New Jersey schools to have first of its kind no-tackle scrimmage

New Jersey schools to have first of its kind no-tackle scrimmage


New Jersey schools to have first of its kind no-tackle scrimmage


Blair Academy coach Jim Saylor works with Coach Jim Saylor with senior captains Nick Mosco and Chase Singletary and a tackling dummy (Photo: Blair Academy)

Blair Academy coach Jim Saylor works with Coach Jim Saylor with senior captains Nick Mosco and Chase Singletary and a tackling dummy (Photo: Blair Academy)

Blair Academy in New Jersey has long had a policy of no tackling in practice.

With a small roster that’s hovered around 35 players on the varsity and junior varsity combined, the school couldn’t afford to lose players to injury.

That no-tackle philosophy will now be applied to a three-team scrimmage scheduled for Saturday with Kittatinny and Belvidere that is believed to be the first of its kind nationally.

Blair coach Jim Saylor said the scrimmage will be run at full speed in full pads, but the ballcarriers will not be brought to the ground instead being stopped by being wrapped up or using thud. Players will stay on their feet with contact above the waist and a quick whistle ending the play. The contact on the lines will be the same as a live scrimmage.

“Football is a great game, but our kids are more important,” Saylor said. “As a coach, I’ve had comments from other coaches and players about not changing the integrity of the game and  keeping it the way it is. We don’t see this as changing the integrity.

“It’s not being soft, it’s being safe.”

Saylor said he expected the other coaches he approached to be reluctant to try this type of scrimmage because state rules allow only two scrimmages against another school before the season opener. But, he said, it required little convincing.

“I was very, very excited for it,” Belvidere coach Josh Constantino said. “We’re still asking our kids to compete at a high level. …

“We’re a very small schools with 28 players from freshmen to seniors. This is a chance to get  quality reps without getting any injuries and still competing.”

Kittatinny has 34 players from sophomores to seniors. While the team does the allowable live contact in practice, coach Joe Coltelli said his program often uses thud during drills.

“At first, when Coach Saylor called me, your first mindset is that you’re a little skeptical,” Coltelli said. “You only have two scrimmage and want to see how your players will perform. But we’re trying to keep injuries down with a small squad and then you see the thought process.

“We’re excited to give it a shot. I think this is the direction the sport will go in the future as far as practices go.”

The idea for the no-tackle scrimmage came after a session with “Practice Like Pros,” an advocacy group founded by former NFL executive Terry O’Neil that calls for reduced contact in practice as a means to limit injuries and make football safer. Practice Like Pros says 80% of football injuries occur in the act of tackling or being tackled.

Dartmouth coach Buddy Teevens has been among the biggest advocates of no-tackle practices and sent the Blair coaching staff training videos and material. The Ivy League has banned full-contact hitting in practice in the regular season beginning this year.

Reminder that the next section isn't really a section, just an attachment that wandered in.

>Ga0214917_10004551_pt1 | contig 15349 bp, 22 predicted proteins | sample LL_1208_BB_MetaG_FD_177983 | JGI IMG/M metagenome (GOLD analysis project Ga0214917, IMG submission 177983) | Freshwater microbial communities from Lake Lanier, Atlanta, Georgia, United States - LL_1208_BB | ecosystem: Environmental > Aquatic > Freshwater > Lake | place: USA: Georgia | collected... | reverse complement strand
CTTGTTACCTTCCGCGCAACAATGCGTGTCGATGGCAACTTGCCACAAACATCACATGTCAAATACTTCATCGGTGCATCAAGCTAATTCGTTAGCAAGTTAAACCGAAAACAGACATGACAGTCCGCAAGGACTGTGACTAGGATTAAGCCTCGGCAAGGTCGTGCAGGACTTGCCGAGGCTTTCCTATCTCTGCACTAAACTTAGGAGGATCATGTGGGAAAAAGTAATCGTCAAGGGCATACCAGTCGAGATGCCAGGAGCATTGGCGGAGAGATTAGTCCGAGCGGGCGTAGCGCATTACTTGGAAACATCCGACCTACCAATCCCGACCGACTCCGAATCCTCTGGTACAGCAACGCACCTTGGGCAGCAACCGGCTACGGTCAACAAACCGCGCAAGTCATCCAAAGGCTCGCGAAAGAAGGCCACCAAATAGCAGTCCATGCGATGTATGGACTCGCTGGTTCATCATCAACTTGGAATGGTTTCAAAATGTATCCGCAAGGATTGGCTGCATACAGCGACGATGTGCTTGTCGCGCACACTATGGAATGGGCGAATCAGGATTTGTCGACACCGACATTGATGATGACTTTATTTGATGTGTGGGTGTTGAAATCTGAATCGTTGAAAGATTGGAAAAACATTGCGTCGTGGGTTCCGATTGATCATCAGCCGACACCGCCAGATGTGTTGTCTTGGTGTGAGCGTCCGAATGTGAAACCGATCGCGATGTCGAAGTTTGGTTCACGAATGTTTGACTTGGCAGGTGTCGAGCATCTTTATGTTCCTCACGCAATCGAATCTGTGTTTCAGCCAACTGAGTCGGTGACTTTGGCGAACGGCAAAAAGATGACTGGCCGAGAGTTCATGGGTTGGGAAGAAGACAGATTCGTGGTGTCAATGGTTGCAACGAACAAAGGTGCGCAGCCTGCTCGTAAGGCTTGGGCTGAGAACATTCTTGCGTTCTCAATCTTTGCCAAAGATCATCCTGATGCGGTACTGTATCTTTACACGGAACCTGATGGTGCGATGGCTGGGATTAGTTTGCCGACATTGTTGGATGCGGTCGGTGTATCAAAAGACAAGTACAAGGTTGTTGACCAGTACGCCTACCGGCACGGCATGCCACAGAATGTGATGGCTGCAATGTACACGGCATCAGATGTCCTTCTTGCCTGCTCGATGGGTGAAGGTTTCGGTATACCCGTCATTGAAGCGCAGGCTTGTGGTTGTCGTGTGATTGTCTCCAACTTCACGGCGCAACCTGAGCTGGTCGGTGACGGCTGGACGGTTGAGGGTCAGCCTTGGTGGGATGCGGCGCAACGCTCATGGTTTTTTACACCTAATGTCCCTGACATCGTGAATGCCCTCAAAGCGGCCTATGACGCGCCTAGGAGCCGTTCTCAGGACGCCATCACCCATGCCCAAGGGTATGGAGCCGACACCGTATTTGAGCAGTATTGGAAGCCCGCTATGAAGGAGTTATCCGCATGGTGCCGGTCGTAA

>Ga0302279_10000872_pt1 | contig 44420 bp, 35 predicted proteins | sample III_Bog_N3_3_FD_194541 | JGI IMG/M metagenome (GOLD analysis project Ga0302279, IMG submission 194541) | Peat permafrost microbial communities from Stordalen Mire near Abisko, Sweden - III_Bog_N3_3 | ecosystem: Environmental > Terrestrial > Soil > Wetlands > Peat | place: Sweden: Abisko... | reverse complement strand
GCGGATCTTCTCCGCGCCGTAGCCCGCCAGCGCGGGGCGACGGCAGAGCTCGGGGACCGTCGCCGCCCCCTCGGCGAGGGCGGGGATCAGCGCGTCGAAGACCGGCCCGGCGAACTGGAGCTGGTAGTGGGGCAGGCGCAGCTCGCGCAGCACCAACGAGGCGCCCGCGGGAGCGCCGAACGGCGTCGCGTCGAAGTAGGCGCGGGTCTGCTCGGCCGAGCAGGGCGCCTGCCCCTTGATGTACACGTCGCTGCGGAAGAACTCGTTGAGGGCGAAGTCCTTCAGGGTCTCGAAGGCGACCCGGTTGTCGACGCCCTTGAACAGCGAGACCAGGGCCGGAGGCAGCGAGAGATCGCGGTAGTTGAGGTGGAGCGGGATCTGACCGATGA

The Blair coaches also have been studying the rugby-style tackling techniques that have been implemented by Seattle Seahawks coach Pete Carroll and assistant head coach Rocky Seto, who started using that method when they were at USC.

“Every drill can be done without equipment and the videos are available free online for any coach to use as a resource from high schools to youth,” Saylor said. “If it’s good enough for the NFL and USC and Dartmouth, it’s something that can be done anywhere.”

Saylor said he expects no difference in being able to evaluate players from the no-tackle scrimmage as he would have from a live scrimmage.

“We’re going to get the same results, Saylor said. “I’ve been questioned by own my own staff and players and parents about that. We are going to get exactly what we need to accomplish and doing it a lot safer.”

Blair also has invested in Riddell InSite helmets with sensors to help record the frequency and severity of hits. The helmets don’t prevent concussions, but they do help the coaches know if a player has been hit hard or if a player needs to use better technique when delivering hits.

The data is entered into a computer and can be evaluated immediately by athletic trainers and the coaching staff, athletic director Paul Clavel said.

“We can see what was the impact of that particular hit to the head,” Clavel said. “We can look at the data and see how many times No. 14 has been hit in the head and see what’s going on. … It’s like having another set of eyes on the field.”

Head of School Chris Fortunato said he wants the athletic programs to be competitive but also be safe. The no-tackle scrimmage and the new helmets are among the ways the school has “ratcheted up” that desire within the last year.

“Blair has a wonderful legacy and tradition of athletics and academics,” he said. “We love the game and what they do on the field, but we love the kids more. We want to take care of the students, maintain a competitive program and keep that legacy alive.

“This is not just what’s best for Blair. We want to share this information with public and private schools. We’ll be talking more with our colleagues with athletic directors, coaches and others. Individual schools have to make a decision to take a leap and that’s what we’re hoping to do and encouraging others to do.”


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